For people who are introverts small talk is like torture. We are fully capable of it but it is not our favorite. It often feels forced and redundant rather than introductory or informative. We want to get to the meat of who someone is rather than staying surface level. Going deep with others is a place where we thrive in communication rather than staying on the surface. Because of the discomfort with small talk people who are introverts get the ‘shy/quiet’ label because the say “Hello” and almost immediately move into ‘listener/observer’ mode. But if you talk to an introvert about something in which they are interested or a topic with which they feel comfortable and confident, you might not be able to get them to stop talking. Extroverts however are often more comfortable with most forms or conversation including small talk and starting conversation as well as engaging in conversations with depth.
While extroverts don’t mind large groups and can also thrive in small groups. Small groups or one-on-one is preferred for most introverts for communication. However, the intimacy and connection of the smaller group provides both introverts and extroverts spaces of connection in deeper ways that feel comfortable across the board.
How does the size of the group or the topic of conversation effect energy levels? Well…
Every person’s energy is expended and regenerated in a different ways and combinations of activities or inactivity’s. Extroverts generally charge their energy stores through engagement or being around others. For example, if an extrovert needs to recharge independently they will go to a mall or a place with a lot of activity and energy even if they don’t directly interact or connect with another person. On the other hand, if an introvert needs to recharge and they go to a mall they will only be further depleted. Introverts tend to need lower levels of engagement and sensory activity to recharge. For example, reading books, being in nature for grounding, or watching a show or movie they’ve seen a million times so there are no surprises. These examples may also be enjoyed by an extrovert but if they go to long without connection to or engagement with others the extrovert’s energy stores with then begin to deplete.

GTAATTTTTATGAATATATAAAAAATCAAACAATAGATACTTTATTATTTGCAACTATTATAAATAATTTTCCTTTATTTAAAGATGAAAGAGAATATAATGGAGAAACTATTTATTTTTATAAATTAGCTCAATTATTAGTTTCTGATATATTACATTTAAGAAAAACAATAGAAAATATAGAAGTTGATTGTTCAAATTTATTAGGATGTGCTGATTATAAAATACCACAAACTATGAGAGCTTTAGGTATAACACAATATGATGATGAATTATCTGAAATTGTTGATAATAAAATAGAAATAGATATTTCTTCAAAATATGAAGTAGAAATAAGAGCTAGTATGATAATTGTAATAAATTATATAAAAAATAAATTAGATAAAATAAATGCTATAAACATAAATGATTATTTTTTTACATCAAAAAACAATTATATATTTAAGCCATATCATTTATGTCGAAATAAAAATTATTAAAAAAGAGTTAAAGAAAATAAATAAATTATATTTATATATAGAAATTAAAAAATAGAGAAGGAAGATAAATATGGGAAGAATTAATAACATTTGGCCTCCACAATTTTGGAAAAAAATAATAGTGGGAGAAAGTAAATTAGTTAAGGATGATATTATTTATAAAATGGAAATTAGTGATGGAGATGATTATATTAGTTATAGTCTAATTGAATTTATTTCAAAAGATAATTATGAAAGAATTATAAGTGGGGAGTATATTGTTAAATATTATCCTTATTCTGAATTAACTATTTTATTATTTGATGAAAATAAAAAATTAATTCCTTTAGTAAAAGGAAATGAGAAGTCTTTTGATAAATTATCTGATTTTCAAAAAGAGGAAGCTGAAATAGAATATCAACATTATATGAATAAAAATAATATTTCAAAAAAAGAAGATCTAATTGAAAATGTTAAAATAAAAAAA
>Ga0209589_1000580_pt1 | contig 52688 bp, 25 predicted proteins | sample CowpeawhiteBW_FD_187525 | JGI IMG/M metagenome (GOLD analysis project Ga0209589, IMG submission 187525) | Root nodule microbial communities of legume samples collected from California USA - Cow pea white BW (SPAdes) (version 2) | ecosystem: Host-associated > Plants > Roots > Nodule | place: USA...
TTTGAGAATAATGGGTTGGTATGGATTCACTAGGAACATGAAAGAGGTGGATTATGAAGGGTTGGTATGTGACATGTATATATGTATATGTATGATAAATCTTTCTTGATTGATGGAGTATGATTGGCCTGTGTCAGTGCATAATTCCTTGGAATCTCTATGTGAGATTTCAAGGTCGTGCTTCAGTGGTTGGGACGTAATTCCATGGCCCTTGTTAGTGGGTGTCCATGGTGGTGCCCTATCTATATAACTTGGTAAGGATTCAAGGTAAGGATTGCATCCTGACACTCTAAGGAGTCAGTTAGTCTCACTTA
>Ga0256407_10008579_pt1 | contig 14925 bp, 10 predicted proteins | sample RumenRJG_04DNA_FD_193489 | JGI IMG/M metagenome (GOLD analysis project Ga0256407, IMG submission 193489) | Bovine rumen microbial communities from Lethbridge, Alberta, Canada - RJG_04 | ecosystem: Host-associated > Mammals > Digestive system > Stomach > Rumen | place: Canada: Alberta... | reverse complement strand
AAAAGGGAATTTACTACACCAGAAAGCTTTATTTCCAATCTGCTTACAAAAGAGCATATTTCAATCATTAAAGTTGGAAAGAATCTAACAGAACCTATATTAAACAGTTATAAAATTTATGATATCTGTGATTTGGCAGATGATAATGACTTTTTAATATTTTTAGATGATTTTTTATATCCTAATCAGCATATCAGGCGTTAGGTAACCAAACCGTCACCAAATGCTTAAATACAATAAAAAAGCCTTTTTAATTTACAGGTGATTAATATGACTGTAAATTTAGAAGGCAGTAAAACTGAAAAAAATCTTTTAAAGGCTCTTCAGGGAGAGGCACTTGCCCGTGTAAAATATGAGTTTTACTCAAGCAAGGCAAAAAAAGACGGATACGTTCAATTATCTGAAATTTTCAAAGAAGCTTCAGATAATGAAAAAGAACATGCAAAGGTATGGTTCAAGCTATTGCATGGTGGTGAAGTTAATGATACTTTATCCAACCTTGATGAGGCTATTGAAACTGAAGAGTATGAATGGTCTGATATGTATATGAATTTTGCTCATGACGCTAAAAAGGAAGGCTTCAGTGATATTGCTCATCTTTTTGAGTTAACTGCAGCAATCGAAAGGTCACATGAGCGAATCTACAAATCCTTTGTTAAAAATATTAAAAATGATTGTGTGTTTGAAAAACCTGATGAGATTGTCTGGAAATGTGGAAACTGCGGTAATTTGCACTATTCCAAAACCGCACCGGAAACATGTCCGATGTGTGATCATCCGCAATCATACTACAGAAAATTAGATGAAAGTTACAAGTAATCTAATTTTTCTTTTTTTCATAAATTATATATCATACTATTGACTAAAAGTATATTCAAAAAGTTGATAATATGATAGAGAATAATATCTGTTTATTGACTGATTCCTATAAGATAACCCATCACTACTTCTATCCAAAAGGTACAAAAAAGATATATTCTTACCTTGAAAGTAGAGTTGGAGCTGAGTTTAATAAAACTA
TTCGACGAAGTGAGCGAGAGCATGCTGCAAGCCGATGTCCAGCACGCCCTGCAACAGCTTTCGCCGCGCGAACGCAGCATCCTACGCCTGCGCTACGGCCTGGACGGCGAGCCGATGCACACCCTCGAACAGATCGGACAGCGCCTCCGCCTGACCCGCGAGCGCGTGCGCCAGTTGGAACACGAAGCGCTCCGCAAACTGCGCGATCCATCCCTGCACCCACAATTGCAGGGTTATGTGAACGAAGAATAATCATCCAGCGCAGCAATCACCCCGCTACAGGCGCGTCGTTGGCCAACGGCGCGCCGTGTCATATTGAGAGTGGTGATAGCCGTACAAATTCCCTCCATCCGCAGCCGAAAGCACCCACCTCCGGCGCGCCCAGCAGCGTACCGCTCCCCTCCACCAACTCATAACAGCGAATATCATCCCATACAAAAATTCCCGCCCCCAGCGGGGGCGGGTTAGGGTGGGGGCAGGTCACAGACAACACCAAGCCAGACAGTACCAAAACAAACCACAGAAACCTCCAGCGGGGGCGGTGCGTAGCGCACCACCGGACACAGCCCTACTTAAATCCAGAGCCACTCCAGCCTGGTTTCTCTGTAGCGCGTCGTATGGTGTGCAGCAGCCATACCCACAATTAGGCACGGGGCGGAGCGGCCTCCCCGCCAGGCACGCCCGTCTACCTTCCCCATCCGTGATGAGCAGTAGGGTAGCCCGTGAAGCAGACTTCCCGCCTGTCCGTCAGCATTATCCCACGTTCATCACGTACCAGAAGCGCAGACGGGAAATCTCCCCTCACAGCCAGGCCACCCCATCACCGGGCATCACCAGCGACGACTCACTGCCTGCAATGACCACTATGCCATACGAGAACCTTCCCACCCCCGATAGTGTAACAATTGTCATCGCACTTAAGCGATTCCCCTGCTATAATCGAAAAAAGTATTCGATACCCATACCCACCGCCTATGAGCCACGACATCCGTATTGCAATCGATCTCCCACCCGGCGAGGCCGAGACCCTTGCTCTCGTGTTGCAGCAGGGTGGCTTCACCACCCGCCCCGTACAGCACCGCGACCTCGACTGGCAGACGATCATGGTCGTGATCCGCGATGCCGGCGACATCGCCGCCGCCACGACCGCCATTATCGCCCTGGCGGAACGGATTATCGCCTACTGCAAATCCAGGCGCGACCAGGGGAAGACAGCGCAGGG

It is also important to acknowledge these ways of regenerating and depleting are not exchanges of energy between introverts and extroverts.
So, no, this does not mean the extroverts in your life are sucking the energy out of you and the introverts are not giving up their energy to others! Every person’s energy is individual and separate and we don’t give and take to and from others, we simply use and restore our own energy stores in ways that feel good for us. Additionally, it is not a one size fits all some introvert energy regeneration methods work for extroverts and vice versa.
There is no right or wrong way to recharge your energy it is more about finding what is right for you! When you figure out what you need to regenerate your energy and engage in the world make it happen with regularity and without judgment!
Whether you are an Introvert or Extrovert harness it, manage it, and make it work for YOU!
P.S. Stay tuned for an Extrovert's perspective on Introverts vs. Extroverts.
Our 'What's the Deal With...' series includes posts discussing trending topics and ideas that we find interesting and thought provoking. Any opinions that we may share in these posts are unique to us and we encourage you to complete individual research on any topics that you find interesting as well.